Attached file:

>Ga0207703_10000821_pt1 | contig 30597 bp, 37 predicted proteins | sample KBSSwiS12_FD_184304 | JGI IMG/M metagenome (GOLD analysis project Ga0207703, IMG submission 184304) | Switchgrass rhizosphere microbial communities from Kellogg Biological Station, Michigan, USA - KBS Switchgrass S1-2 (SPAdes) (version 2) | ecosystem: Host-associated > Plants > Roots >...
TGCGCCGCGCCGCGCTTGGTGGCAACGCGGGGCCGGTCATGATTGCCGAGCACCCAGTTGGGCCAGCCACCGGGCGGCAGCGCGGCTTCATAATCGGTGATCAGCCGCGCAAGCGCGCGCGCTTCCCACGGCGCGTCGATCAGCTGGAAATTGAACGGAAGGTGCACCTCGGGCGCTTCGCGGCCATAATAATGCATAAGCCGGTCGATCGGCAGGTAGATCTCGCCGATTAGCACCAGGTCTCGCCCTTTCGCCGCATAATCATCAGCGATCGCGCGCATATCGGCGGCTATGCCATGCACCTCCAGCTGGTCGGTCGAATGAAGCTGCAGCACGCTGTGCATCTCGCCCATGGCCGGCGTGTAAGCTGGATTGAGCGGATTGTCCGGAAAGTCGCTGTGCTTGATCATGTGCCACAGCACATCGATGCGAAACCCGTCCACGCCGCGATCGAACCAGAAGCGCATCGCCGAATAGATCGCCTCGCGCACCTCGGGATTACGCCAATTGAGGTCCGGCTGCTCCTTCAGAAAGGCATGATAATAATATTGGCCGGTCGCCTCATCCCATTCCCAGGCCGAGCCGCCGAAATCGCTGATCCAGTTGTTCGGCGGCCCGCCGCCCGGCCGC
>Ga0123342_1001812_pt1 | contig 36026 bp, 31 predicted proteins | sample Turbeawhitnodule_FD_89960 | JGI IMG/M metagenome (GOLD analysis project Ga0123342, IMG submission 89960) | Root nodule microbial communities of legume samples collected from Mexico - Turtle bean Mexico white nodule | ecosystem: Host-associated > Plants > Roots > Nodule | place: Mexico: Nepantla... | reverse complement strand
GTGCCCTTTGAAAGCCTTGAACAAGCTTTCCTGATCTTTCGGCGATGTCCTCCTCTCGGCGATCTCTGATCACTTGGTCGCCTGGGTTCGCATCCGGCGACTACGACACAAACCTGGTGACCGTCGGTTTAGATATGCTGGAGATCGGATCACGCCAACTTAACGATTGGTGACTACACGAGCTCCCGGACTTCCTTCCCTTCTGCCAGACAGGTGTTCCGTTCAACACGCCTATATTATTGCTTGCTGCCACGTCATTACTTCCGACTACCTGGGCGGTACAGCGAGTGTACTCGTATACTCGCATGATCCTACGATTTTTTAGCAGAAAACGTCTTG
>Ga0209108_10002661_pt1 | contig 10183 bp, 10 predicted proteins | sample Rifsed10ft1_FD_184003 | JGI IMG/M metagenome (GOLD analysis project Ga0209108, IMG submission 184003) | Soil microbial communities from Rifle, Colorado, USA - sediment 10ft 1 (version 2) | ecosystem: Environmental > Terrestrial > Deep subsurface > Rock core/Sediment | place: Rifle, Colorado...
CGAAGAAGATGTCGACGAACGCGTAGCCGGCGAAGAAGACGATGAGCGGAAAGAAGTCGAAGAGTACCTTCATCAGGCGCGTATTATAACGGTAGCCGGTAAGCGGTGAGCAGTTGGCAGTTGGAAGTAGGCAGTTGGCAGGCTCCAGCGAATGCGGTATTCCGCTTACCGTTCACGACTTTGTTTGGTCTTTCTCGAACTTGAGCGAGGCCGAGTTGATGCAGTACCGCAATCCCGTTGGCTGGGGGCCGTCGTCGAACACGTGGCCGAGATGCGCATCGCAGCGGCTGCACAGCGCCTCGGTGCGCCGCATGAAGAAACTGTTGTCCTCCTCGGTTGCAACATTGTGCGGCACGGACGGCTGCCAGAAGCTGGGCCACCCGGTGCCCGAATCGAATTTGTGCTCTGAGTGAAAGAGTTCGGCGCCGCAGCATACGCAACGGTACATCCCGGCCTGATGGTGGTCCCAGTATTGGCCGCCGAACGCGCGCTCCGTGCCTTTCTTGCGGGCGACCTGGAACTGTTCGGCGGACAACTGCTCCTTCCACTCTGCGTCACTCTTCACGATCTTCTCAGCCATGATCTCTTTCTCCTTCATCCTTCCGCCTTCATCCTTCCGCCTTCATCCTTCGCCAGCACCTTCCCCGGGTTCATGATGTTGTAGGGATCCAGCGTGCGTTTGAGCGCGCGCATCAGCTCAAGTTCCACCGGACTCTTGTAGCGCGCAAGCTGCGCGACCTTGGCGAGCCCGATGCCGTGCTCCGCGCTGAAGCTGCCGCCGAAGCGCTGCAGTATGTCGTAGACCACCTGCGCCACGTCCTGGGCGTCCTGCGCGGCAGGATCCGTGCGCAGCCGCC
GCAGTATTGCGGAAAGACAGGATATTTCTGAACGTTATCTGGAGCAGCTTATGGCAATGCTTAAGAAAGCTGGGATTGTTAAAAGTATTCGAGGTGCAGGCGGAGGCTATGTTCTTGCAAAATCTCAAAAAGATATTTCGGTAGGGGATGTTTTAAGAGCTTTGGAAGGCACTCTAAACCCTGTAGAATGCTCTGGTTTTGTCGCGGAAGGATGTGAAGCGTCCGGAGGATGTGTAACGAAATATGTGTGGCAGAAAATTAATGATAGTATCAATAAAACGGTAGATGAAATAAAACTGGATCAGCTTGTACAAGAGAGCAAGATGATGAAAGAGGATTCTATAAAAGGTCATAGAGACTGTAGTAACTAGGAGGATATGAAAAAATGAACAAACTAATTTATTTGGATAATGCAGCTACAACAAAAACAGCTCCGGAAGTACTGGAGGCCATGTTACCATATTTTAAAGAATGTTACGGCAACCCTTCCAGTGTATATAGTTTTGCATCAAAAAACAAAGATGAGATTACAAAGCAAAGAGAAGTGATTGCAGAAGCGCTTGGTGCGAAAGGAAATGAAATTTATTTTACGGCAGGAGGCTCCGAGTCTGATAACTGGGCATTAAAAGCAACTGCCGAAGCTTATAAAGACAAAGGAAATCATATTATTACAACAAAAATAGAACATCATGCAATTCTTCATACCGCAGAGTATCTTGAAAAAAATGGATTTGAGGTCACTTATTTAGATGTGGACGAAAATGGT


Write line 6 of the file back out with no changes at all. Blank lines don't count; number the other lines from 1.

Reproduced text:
CGAAGAAGATGTCGACGAACGCGTAGCCGGCGAAGAAGACGATGAGCGGAAAGAAGTCGAAGAGTACCTTCATCAGGCGCGTATTATAACGGTAGCCGGTAAGCGGTGAGCAGTTGGCAGTTGGAAGTAGGCAGTTGGCAGGCTCCAGCGAATGCGGTATTCCGCTTACCGTTCACGACTTTGTTTGGTCTTTCTCGAACTTGAGCGAGGCCGAGTTGATGCAGTACCGCAATCCCGTTGGCTGGGGGCCGTCGTCGAACACGTGGCCGAGATGCGCATCGCAGCGGCTGCACAGCGCCTCGGTGCGCCGCATGAAGAAACTGTTGTCCTCCTCGGTTGCAACATTGTGCGGCACGGACGGCTGCCAGAAGCTGGGCCACCCGGTGCCCGAATCGAATTTGTGCTCTGAGTGAAAGAGTTCGGCGCCGCAGCATACGCAACGGTACATCCCGGCCTGATGGTGGTCCCAGTATTGGCCGCCGAACGCGCGCTCCGTGCCTTTCTTGCGGGCGACCTGGAACTGTTCGGCGGACAACTGCTCCTTCCACTCTGCGTCACTCTTCACGATCTTCTCAGCCATGATCTCTTTCTCCTTCATCCTTCCGCCTTCATCCTTCCGCCTTCATCCTTCGCCAGCACCTTCCCCGGGTTCATGATGTTGTAGGGATCCAGCGTGCGTTTGAGCGCGCGCATCAGCTCAAGTTCCACCGGACTCTTGTAGCGCGCAAGCTGCGCGACCTTGGCGAGCCCGATGCCGTGCTCCGCGCTGAAGCTGCCGCCGAAGCGCTGCAGTATGTCGTAGACCACCTGCGCCACGTCCTGGGCGTCCTGCGCGGCAGGATCCGTGCGCAGCCGCC